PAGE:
The next day, I asked Mr. Hirao to talk in person. No other buildings blocked a ray of sunlight through the windows on the 33rd floor. The bright, white-walled room felt like a void as we sat across from each other in a conference room too big for the two of us.
I told him about my desire to relocate to Europe, and the approval and support I already gained from Mr. N. Mr. Hirao’s reaction were neutral, half expectant, and half dreaded I had got ahead of myself with Mr. N. He had the same concern as Mr. N. He said we needed to act cautiously, as this would agitate the men. Though I gained credibility among a few departments, I would still be considered as a random girl who had won the favor of a powerful man. He asked me to let it up to him for now because a big organizational change was underway, and he was planning to take advantage of it and get out of Japan himself, too.
The organizational change was huge indeed. The company would become a holding company that collected royalty revenue from its subsidiaries. This was the reason Mr. Hirao and I worked on the project. Moreover, the overseas business was to be centralized in the US, and Mr. Hirao was working to persuade the apostles he could lead the way. Mr. N was not ignorant of the move, and he planned to relocate Mr. Yoshida to Europe as well.
Mr. Hirao got himself a ticket to the US with little complication. Not only was he in the right position at the right time, but he was also adept at maneuvering the politics by making the apostles feel they were the most innovative executives while it was, in reality, Mr. Hirao’s idea. Using the same tactics, he persuaded the apostles that sending young people like Mr. Yoshida and I was the best idea in advancing the overseas business.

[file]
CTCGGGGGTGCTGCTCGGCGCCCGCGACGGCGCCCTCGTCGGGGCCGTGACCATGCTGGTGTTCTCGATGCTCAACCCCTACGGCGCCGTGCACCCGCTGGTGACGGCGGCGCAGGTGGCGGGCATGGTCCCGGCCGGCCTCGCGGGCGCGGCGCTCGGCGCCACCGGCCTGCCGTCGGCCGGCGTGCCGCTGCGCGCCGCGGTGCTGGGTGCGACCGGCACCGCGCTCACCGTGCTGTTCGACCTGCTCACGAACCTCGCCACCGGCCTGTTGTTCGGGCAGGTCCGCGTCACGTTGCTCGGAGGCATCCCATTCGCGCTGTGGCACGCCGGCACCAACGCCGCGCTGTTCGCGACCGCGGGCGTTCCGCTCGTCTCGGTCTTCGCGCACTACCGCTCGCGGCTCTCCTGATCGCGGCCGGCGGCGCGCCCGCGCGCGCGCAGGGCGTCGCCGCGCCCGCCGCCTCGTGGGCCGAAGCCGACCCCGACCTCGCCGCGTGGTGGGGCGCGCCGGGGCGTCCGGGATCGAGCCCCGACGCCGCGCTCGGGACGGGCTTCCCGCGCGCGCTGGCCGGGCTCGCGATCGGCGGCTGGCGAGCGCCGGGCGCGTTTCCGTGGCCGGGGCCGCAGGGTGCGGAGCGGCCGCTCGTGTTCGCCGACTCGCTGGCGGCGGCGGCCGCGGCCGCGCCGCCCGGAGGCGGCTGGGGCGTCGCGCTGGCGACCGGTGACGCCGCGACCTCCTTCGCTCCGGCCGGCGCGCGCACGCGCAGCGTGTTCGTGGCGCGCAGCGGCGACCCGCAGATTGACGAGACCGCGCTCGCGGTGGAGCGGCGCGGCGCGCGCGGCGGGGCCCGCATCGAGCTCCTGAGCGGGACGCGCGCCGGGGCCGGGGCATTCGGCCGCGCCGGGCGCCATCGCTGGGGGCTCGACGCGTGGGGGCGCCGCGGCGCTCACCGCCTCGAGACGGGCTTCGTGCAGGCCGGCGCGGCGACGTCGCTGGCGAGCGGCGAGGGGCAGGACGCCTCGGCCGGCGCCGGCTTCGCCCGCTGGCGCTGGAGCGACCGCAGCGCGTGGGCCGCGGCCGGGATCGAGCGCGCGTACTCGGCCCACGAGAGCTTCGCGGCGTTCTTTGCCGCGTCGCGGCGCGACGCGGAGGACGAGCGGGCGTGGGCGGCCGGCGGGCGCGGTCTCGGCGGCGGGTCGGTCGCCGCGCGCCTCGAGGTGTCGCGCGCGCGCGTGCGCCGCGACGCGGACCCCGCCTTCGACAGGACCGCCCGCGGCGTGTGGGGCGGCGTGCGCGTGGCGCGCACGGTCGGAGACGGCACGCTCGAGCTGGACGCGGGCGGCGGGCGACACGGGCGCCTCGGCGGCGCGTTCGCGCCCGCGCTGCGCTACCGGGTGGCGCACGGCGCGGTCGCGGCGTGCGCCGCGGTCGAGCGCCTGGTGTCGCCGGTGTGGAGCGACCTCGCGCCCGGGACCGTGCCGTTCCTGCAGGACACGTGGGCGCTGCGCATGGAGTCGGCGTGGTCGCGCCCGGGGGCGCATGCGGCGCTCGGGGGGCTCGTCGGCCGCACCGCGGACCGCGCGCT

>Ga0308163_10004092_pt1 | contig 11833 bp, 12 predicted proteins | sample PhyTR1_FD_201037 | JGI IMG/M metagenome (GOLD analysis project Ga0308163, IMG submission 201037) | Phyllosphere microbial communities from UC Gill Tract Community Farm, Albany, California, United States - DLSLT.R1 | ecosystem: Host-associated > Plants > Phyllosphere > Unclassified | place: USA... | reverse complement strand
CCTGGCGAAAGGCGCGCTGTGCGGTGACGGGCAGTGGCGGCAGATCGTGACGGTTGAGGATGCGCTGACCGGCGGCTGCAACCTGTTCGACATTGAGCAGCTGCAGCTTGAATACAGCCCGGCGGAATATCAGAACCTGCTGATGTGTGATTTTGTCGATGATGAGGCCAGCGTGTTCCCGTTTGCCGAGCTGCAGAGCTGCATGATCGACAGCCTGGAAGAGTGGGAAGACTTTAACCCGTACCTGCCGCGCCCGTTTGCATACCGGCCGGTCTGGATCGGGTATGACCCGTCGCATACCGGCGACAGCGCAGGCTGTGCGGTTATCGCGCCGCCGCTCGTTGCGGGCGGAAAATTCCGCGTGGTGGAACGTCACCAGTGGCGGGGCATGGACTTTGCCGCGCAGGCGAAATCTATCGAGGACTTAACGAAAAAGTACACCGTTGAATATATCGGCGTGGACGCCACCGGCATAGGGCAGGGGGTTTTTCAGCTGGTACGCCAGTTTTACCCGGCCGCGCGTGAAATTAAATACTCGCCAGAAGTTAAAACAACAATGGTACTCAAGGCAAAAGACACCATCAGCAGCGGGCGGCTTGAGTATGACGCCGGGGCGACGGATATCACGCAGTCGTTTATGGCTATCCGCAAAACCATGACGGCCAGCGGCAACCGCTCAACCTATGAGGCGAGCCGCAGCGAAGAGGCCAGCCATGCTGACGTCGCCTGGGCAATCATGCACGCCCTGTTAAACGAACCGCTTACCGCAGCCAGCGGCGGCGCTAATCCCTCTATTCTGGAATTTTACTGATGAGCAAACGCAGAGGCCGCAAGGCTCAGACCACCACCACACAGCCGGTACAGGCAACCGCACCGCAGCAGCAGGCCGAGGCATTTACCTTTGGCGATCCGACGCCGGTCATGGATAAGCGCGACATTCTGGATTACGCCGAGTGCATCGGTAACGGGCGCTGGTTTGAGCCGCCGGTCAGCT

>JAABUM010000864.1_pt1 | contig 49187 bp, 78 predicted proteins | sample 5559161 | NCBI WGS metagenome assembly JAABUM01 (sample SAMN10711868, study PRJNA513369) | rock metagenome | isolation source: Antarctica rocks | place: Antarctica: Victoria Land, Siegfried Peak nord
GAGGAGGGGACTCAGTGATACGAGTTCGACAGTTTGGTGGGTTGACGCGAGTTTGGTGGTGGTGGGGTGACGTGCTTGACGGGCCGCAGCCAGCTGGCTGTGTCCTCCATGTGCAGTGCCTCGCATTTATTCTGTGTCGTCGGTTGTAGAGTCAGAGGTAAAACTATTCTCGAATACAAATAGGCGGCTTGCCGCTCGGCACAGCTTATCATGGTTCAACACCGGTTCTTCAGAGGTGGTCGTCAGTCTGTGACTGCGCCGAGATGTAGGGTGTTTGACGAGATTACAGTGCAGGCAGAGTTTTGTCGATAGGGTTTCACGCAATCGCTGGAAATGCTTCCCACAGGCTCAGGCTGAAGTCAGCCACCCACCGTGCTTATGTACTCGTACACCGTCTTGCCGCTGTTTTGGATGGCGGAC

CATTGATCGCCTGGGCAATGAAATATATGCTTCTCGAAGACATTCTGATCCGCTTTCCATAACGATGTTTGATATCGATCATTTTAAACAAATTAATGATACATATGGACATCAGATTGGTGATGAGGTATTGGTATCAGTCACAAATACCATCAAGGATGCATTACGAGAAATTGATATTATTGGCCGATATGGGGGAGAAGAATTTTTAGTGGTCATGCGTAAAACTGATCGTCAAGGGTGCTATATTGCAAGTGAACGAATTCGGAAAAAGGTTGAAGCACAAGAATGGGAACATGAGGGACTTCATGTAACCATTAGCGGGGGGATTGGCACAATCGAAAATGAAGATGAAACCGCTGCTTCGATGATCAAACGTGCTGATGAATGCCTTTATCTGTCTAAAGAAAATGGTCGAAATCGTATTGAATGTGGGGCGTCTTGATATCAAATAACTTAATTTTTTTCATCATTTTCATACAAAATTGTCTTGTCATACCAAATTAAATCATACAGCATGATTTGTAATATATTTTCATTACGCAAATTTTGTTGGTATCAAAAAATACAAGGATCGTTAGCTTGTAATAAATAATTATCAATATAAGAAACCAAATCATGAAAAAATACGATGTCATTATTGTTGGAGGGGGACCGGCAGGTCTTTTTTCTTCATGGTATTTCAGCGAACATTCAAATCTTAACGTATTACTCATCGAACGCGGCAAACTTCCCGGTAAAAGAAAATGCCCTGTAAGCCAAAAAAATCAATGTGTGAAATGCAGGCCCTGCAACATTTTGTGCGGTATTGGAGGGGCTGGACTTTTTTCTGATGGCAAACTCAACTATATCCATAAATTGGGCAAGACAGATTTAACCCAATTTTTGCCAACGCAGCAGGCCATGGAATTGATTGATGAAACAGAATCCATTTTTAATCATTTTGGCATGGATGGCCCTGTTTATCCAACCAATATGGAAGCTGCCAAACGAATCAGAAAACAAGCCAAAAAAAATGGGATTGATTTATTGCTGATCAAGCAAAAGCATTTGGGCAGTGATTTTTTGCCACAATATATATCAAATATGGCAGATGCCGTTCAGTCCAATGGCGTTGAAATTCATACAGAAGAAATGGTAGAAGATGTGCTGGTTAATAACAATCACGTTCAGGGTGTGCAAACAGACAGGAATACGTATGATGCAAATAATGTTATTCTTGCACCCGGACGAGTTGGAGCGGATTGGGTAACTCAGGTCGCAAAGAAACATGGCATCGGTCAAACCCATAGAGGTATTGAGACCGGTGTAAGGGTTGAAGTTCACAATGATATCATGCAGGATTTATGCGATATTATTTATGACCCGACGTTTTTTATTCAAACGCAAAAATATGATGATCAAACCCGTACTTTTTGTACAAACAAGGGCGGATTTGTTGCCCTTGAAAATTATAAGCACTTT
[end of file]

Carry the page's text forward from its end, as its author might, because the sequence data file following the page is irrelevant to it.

He got approval from one apostle with no objection, but Mr. Takano, the apostle of our department, was not entirely happy. It never occurred to him that an inexperienced young woman should represent the company overseas. Nevertheless, he eventually agreed because Mr. Hirao gave him no reasons why he shouldn’t. But when we spoke in person, Mr. Takano said, “we will rotate the personel for the position,” meaning he was only allowing this as just a couple of years of the “youth work abroad” program. But I couldn’t care less about Mr. Takano.